My mom raised me to be afraid of drugs. Quite frankly they terrify me.  So I try to stick to alcohol. I happily take a swimming pool full of liquor and then dive in it – as Kendrick Lamar would say. But maybe I’m being uptight. It seems that drugs are here to stay. Should I change my perception of drugs and people who use them, or does the world around me have to change? It’s hard to find a young Dane today, who doesn’t support the proposals to legalize Marihuana in Denmark. But then I think of my high-school sweetheart, who is schizophrenic today because of a cannabis-induced psychosis. Or how it took my brother an extra year to finish high-school because he smoked weed instead of doing algebra.

This week Pandeia Culture takes a look at intoxication. We provide an interview with a young law student in Australia, who loves to “pop” MDMA. We also look at the surprisingly extensive problems with heroin abuse in Oslo, and finally we look at violence as a form of intoxication in Columbia. It seems that everyone is on something these days. What’s your poison?


Have a read and feel free to comment below the articles.


Anja Pil Christoffersen



“On good MDMA you feel euphoric and care free. The night just goes upwards.”

Pandeia talks to 22-year old Max, who has done MDMA since he was 17. Photo: James Jin (Flickr)

Pandeia talks to 22-year old Max, who has done MDMA since he was 17. Photo: James Jin (Flickr)

THE FIRST TIME Max tried MDMA he was 17. He was in an empty house, with a bunch of other teenagers and a bag containing around 50 MDMA pills. This was their recipe for fun and when the pills started kicking in they all started dancing around in a pitch-black room with strobe light flashing to the pumping sound of electronic music. Max was living in the moment, forgetting all about his worries, commitments and exams. Later they would sit and chat, smoke cigarettes, listen to music, relax, feeling warm, happy, with butterflies in his stomach.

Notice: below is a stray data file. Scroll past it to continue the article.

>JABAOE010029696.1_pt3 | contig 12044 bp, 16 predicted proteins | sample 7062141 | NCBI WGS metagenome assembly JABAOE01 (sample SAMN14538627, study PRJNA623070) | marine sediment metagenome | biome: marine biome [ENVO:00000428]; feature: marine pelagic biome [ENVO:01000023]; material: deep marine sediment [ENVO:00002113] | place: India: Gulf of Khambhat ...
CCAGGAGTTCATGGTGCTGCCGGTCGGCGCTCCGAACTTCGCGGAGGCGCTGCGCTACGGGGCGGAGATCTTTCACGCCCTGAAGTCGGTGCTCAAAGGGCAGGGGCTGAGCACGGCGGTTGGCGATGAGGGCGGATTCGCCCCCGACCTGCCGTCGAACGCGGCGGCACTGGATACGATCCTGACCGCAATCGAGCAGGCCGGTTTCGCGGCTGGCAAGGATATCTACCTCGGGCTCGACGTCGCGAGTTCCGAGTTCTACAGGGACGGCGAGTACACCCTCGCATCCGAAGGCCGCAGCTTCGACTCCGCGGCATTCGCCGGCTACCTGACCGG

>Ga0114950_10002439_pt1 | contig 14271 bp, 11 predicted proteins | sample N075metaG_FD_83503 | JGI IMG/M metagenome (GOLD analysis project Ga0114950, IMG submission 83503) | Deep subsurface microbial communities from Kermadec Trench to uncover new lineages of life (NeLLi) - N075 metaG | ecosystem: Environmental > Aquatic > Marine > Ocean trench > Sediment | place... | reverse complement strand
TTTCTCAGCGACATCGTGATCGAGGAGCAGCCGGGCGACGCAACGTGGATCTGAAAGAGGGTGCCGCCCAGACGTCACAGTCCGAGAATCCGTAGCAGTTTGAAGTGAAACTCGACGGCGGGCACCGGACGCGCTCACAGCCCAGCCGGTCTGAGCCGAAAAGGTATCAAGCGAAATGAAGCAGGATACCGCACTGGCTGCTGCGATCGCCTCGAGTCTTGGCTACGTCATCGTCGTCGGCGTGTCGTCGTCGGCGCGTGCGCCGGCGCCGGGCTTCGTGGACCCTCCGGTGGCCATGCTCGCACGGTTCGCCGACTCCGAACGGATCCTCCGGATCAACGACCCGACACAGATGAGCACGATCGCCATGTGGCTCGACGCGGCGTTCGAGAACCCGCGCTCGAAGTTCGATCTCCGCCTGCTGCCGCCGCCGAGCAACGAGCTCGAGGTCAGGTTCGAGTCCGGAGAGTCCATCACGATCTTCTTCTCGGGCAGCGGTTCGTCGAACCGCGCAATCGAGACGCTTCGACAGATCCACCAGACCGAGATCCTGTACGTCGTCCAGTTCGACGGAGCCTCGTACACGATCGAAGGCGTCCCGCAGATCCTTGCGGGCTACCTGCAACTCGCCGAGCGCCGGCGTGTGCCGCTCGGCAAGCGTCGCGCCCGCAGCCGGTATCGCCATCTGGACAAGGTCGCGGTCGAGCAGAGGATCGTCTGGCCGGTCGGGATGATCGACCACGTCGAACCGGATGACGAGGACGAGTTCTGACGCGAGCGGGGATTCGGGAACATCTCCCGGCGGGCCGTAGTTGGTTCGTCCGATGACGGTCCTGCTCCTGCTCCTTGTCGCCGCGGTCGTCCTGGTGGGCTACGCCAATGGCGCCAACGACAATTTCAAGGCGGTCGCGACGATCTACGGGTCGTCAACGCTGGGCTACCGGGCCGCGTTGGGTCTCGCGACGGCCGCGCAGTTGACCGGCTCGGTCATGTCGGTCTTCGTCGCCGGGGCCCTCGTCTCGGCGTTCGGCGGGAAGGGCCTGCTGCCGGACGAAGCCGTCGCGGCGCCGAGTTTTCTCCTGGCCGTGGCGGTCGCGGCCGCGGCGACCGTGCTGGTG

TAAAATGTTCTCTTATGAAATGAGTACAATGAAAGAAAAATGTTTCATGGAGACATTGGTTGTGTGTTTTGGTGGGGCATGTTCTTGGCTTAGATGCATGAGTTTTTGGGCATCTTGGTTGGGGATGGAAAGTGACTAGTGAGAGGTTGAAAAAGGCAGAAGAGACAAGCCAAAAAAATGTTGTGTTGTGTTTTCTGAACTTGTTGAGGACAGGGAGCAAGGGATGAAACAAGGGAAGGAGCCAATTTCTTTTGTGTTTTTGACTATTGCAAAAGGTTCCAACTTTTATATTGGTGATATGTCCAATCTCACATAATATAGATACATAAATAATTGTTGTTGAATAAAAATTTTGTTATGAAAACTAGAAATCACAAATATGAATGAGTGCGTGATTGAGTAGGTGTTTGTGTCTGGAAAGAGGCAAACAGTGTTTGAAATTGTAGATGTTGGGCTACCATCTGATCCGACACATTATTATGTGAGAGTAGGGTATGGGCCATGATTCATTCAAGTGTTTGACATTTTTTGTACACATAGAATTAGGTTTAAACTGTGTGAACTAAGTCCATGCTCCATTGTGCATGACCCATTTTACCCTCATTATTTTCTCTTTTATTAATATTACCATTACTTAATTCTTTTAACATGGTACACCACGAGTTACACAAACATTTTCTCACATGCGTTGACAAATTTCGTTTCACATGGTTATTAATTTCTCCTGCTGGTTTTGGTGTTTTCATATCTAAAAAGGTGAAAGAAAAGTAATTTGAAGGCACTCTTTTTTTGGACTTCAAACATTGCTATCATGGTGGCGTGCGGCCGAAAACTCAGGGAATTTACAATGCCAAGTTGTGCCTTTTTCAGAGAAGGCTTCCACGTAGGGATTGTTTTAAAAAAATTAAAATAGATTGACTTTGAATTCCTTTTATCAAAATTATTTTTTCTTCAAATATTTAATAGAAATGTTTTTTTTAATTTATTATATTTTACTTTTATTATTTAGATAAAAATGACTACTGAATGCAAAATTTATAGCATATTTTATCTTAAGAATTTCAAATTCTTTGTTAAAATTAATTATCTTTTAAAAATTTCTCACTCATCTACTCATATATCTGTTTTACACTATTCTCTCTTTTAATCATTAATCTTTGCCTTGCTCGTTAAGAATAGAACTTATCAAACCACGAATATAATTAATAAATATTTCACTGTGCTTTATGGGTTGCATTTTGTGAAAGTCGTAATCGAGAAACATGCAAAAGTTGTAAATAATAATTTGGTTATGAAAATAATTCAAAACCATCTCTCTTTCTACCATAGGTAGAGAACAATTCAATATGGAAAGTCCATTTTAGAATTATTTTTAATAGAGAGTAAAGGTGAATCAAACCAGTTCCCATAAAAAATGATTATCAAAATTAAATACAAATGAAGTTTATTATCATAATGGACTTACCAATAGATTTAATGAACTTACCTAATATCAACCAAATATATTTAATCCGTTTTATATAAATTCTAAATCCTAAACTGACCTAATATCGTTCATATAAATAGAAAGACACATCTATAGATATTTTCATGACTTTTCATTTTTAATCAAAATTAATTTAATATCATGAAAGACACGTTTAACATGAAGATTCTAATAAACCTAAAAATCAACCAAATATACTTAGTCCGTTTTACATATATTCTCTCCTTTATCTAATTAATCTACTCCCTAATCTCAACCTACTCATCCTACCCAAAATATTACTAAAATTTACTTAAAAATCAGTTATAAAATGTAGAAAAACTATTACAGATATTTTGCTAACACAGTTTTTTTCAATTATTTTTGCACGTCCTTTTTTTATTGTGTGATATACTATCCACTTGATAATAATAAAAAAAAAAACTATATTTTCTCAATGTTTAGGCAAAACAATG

The now 22 year-old Max belongs to the upper middle class in Brisbane. He takes drugs on weekends after big exams and when he goes to electronic music festivals. According to Max there is a drug culture among his age group.

“Obviously I like to do marijuana. I like to take MDMA or ecstasy on special occasions, if I’m having a big night out or if I go to a festival. At festivals in Australia, drugs are definitely a big thing. A lot of people do drugs there.”

Partying with Emma

MDMA — also known as ‘Emma’, ‘Mandy’ or ‘Molly’ — is a synthetic drug that has the ability to induce euphoria, a sense of intimacy with others, diminished anxiety and sometimes has minor hallucinogenic effects. The main effect is due to the drug’s blockage of serotonin re-uptake in the brain. This causes the brain to be over-whelmed with serotonin  a hormone, which simply makes you happy and euphoric. The drug is illegal in most countries, with some limited exceptions for therapeutic use. It typically comes in crystal form as capsules or pills.